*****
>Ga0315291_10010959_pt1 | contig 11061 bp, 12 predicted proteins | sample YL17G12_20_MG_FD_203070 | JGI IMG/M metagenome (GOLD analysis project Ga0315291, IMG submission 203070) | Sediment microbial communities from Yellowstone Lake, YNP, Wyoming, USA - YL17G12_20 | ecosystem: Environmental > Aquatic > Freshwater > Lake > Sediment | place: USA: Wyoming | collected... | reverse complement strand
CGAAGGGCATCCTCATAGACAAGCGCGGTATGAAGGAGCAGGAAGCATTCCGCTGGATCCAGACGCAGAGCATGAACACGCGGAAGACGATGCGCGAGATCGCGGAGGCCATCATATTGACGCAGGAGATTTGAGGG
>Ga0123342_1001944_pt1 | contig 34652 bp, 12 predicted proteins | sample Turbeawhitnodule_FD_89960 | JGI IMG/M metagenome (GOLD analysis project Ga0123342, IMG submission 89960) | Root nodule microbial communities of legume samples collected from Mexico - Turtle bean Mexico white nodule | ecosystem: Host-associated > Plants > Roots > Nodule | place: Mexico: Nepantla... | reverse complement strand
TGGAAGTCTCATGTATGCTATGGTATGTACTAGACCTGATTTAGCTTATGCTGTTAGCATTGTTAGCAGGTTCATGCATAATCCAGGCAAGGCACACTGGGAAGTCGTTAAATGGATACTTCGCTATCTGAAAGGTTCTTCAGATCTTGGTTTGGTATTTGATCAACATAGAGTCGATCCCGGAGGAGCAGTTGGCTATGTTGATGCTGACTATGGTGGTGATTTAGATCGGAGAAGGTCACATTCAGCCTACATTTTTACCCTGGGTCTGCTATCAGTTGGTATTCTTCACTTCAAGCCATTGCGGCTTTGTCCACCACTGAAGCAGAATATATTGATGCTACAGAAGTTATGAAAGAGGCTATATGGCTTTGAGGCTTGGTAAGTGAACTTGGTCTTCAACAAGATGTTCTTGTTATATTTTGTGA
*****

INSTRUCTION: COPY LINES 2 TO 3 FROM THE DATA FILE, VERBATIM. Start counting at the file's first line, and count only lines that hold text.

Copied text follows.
CGAAGGGCATCCTCATAGACAAGCGCGGTATGAAGGAGCAGGAAGCATTCCGCTGGATCCAGACGCAGAGCATGAACACGCGGAAGACGATGCGCGAGATCGCGGAGGCCATCATATTGACGCAGGAGATTTGAGGG
>Ga0123342_1001944_pt1 | contig 34652 bp, 12 predicted proteins | sample Turbeawhitnodule_FD_89960 | JGI IMG/M metagenome (GOLD analysis project Ga0123342, IMG submission 89960) | Root nodule microbial communities of legume samples collected from Mexico - Turtle bean Mexico white nodule | ecosystem: Host-associated > Plants > Roots > Nodule | place: Mexico: Nepantla... | reverse complement strand